4. What did you think of Cameron's Rewind video? Was this a good use of multimedia for learning? Why, or why not?

5. What would it take to support kids like Cameron at your school? What are the potential challenges?

Wednesday, November 17, 2010

How much do you know about information literacy?

Take our Information Literacy Quiz. Answers will be posted by Friday!
Somewhat Savvy (0-5 points)
Moderately Savvy (6-10 points)

Downright Nerdy (10+ points)

1. List four major search engines and a major directory.
2. What is a blog?
3. Why might you use quotation marks when conducting a search?
4. URL is an acronym for:
5. Identify three Boolean search terms.
6. How do you find the owner or publisher of a Web site?
7. Identify these extensions and what they represent: (.org .com .sch .k12 .edu .gov .ac .net .mil .co)
8. How do you find out who is linked to your school’s Web site?
9. What clues in a Web address might indicate you are on a personal Web site?
10. How would you conduct a search for the following: a list of Web sites of all the academic institutions in South Africa? (Hint: South Africa’s country code is .za)
11. How do you find the history of any given Web site?
12. How would you conduct a search for the following: US higher education Web sites that contain the word turtle?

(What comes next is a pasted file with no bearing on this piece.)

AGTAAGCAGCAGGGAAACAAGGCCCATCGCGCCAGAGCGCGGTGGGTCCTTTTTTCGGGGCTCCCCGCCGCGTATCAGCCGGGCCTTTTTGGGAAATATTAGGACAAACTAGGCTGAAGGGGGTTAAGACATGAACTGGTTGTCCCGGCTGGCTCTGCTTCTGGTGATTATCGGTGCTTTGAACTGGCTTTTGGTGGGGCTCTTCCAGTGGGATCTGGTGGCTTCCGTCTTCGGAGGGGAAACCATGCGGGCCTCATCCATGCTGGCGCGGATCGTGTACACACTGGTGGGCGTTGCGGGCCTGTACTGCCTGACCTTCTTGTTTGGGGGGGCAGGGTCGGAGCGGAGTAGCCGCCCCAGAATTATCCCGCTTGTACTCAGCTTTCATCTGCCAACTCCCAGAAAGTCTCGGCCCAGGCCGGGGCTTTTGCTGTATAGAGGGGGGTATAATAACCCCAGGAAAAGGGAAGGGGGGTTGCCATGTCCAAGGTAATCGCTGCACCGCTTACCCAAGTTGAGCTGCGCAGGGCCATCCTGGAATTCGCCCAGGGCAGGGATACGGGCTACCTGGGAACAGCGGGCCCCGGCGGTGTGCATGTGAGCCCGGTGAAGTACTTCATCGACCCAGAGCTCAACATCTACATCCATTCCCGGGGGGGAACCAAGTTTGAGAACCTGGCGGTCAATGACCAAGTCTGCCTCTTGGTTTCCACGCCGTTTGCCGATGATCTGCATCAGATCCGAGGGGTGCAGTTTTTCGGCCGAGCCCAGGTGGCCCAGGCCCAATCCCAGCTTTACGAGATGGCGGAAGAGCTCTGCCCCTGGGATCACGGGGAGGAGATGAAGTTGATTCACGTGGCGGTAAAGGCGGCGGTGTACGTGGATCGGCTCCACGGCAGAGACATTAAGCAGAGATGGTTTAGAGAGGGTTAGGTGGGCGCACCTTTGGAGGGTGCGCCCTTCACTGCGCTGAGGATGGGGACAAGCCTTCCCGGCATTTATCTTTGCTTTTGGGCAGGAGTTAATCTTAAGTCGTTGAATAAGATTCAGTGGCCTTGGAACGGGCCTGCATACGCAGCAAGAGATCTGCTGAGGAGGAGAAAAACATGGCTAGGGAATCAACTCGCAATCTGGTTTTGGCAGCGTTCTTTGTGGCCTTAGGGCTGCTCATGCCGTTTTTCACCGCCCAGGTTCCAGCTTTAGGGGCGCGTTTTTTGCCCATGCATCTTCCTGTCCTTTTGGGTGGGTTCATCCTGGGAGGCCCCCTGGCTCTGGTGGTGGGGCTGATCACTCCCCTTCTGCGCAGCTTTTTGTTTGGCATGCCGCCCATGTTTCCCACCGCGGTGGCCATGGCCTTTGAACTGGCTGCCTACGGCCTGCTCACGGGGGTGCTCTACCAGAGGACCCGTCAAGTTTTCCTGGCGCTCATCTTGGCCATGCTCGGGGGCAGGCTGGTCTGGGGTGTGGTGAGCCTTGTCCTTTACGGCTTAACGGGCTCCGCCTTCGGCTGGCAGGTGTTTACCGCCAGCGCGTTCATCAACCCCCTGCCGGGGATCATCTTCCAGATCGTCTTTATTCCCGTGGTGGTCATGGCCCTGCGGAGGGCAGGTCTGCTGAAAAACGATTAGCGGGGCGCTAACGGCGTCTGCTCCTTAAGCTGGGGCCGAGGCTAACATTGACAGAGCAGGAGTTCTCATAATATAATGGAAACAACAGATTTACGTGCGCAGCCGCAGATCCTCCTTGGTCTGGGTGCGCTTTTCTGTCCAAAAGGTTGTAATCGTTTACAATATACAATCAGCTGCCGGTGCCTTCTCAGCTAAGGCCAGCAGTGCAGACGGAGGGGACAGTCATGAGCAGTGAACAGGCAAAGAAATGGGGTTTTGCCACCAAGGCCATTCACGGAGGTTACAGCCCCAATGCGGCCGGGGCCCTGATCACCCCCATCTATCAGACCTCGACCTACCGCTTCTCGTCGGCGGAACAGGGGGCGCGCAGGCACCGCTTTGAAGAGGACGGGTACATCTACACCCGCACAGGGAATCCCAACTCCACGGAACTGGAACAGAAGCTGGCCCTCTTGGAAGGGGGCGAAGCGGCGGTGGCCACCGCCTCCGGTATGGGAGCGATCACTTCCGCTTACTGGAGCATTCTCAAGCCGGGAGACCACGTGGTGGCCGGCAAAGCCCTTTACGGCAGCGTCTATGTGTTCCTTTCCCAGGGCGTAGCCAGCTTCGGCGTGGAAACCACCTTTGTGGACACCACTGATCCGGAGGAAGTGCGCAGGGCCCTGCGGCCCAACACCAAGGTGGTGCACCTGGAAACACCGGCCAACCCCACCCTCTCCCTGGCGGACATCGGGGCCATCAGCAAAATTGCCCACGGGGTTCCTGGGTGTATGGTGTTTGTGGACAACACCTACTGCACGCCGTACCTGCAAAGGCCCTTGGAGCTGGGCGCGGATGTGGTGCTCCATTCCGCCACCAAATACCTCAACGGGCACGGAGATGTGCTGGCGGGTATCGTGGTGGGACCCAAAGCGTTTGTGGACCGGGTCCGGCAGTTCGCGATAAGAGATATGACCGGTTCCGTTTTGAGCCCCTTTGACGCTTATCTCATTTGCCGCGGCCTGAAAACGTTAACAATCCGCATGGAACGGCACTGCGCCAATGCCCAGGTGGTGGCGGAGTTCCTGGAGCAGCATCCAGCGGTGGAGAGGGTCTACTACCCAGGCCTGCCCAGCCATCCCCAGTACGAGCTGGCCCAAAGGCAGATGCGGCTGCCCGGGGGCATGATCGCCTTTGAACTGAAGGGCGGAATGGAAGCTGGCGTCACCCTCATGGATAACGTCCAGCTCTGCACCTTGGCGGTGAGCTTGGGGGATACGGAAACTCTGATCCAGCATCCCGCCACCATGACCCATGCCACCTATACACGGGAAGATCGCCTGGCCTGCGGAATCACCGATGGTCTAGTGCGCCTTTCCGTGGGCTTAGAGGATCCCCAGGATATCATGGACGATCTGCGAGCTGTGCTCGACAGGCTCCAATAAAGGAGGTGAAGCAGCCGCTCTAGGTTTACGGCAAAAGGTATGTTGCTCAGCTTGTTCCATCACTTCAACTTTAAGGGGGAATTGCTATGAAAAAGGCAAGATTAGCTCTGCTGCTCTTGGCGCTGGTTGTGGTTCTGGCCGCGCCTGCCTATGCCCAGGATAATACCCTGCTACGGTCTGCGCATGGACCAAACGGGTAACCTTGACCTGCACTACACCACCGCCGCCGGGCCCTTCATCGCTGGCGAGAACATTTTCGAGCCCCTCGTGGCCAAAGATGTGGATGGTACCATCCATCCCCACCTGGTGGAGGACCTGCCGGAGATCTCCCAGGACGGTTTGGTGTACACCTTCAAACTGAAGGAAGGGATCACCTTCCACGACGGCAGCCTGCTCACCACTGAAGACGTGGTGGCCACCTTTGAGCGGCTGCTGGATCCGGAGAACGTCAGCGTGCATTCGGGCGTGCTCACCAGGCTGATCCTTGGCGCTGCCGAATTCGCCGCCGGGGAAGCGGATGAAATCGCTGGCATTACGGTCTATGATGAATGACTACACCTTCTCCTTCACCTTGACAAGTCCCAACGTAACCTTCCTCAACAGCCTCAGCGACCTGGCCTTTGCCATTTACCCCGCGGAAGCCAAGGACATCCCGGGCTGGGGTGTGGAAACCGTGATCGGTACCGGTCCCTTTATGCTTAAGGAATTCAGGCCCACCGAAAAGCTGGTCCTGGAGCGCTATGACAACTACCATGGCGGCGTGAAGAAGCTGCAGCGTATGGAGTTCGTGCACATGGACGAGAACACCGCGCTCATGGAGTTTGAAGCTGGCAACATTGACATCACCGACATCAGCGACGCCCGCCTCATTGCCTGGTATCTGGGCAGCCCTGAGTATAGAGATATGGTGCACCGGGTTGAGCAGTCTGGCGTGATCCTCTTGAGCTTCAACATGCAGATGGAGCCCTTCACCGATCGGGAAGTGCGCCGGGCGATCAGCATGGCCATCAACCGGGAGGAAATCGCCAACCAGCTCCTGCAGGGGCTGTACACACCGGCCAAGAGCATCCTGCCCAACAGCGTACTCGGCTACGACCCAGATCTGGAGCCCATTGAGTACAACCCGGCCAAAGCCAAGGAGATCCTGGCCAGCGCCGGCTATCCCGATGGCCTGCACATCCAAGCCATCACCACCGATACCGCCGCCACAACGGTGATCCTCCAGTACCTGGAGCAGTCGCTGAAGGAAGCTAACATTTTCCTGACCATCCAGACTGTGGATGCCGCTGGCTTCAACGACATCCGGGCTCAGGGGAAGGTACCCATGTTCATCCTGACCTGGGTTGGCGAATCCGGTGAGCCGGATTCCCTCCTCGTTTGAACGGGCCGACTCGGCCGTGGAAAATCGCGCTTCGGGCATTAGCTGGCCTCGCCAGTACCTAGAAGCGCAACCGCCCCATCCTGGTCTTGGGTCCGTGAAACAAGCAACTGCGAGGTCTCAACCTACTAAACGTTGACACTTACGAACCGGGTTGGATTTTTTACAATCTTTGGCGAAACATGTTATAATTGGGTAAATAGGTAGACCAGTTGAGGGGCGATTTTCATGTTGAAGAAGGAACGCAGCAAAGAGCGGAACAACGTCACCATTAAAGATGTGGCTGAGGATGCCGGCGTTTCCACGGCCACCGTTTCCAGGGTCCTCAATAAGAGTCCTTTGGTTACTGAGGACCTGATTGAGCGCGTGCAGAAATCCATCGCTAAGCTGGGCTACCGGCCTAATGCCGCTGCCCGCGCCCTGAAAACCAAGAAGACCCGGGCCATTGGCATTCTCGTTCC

13. How do sites get to the top of a result list in GOOGLE?

Tuesday, November 16, 2010

National Ed-Tech Goals

The latest release of the US national ed-tech plan includes the following goals, as summarized in an 11/9 article of eSchool News:
  • Using educational technology to fundamentally change the learning process by making it more engaging and tailored to individual student needs and interests;
  • Using ed tech to develop a new generation of assessments;
  • Connecting teachers with their peers and experts so they are always up-to-date on the resources available to them;
  • Building infrastructure that lets schools support access to technology in and out of the classroom; and
  • Harnessing the power of educational technology to increase school district productivity and student achievement.
What do you think of these goals? Do they align well with BB&N's? Are there any others you would add? You can access the full plan on the Department of Education website.

Monday, November 15, 2010

ISTE Webinar: Cool Tools for School

Sometimes it seems like there are so many Web 2.0 tools available that it's hard to know which ones we should be taking advantage of in the classroom. Fear not! Adam Bellow, the president and founder of EduTecher, will lead this upcoming webinar (Wednesday, 11/17 at 9am) about a number of great Web 2.0 tools, including digital storytelling, digital video, and alternative search tools, to help you and your students create and collaborate. By the end of the hour, you'll have a number of new tools in your toolbox to make learning more engaging and enjoyable for your students.

Please let a member of the technology department know if you are interested in "attending" the webinar.

Best of TED

TED (Technology, Entertainment & Design) is a conference held at various times and places around the world that hosts some of the most fascinating talks from some of the most amazing individuals from across the world. Tickets to TED are highly prized, but luckily for the world, the organizers put all of the presentations up on their website (www.ted.com) for the whole world to see.